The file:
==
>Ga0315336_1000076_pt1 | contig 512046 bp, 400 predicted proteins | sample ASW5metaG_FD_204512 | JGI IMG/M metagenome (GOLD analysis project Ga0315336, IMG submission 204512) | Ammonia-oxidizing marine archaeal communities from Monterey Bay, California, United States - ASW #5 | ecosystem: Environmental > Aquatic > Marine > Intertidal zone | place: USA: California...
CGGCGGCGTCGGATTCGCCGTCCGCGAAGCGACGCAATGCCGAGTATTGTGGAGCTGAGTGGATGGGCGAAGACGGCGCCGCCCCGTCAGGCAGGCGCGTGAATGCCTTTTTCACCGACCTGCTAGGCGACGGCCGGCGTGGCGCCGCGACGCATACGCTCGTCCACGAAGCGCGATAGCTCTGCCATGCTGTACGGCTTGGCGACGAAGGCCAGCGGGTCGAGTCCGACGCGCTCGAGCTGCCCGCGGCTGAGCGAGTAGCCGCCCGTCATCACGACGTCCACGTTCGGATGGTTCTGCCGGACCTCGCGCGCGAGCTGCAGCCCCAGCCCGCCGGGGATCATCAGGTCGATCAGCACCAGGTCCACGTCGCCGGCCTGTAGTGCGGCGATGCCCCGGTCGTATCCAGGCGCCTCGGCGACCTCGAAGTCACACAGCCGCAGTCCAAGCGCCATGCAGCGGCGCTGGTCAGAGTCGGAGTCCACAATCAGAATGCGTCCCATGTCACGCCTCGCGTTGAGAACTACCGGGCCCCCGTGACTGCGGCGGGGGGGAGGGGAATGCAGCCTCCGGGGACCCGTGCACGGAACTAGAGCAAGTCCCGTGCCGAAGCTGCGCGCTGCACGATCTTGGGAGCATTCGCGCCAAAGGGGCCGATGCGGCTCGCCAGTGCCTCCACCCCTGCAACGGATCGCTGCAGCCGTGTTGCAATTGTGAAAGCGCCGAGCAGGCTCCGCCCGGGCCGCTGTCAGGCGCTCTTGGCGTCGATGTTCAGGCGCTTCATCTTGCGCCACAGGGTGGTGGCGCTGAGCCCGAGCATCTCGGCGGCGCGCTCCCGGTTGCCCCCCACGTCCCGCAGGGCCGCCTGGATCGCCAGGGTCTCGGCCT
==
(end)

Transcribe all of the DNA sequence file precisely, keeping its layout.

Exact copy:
>Ga0315336_1000076_pt1 | contig 512046 bp, 400 predicted proteins | sample ASW5metaG_FD_204512 | JGI IMG/M metagenome (GOLD analysis project Ga0315336, IMG submission 204512) | Ammonia-oxidizing marine archaeal communities from Monterey Bay, California, United States - ASW #5 | ecosystem: Environmental > Aquatic > Marine > Intertidal zone | place: USA: California...
CGGCGGCGTCGGATTCGCCGTCCGCGAAGCGACGCAATGCCGAGTATTGTGGAGCTGAGTGGATGGGCGAAGACGGCGCCGCCCCGTCAGGCAGGCGCGTGAATGCCTTTTTCACCGACCTGCTAGGCGACGGCCGGCGTGGCGCCGCGACGCATACGCTCGTCCACGAAGCGCGATAGCTCTGCCATGCTGTACGGCTTGGCGACGAAGGCCAGCGGGTCGAGTCCGACGCGCTCGAGCTGCCCGCGGCTGAGCGAGTAGCCGCCCGTCATCACGACGTCCACGTTCGGATGGTTCTGCCGGACCTCGCGCGCGAGCTGCAGCCCCAGCCCGCCGGGGATCATCAGGTCGATCAGCACCAGGTCCACGTCGCCGGCCTGTAGTGCGGCGATGCCCCGGTCGTATCCAGGCGCCTCGGCGACCTCGAAGTCACACAGCCGCAGTCCAAGCGCCATGCAGCGGCGCTGGTCAGAGTCGGAGTCCACAATCAGAATGCGTCCCATGTCACGCCTCGCGTTGAGAACTACCGGGCCCCCGTGACTGCGGCGGGGGGGAGGGGAATGCAGCCTCCGGGGACCCGTGCACGGAACTAGAGCAAGTCCCGTGCCGAAGCTGCGCGCTGCACGATCTTGGGAGCATTCGCGCCAAAGGGGCCGATGCGGCTCGCCAGTGCCTCCACCCCTGCAACGGATCGCTGCAGCCGTGTTGCAATTGTGAAAGCGCCGAGCAGGCTCCGCCCGGGCCGCTGTCAGGCGCTCTTGGCGTCGATGTTCAGGCGCTTCATCTTGCGCCACAGGGTGGTGGCGCTGAGCCCGAGCATCTCGGCGGCGCGCTCCCGGTTGCCCCCCACGTCCCGCAGGGCCGCCTGGATCGCCAGGGTCTCGGCCT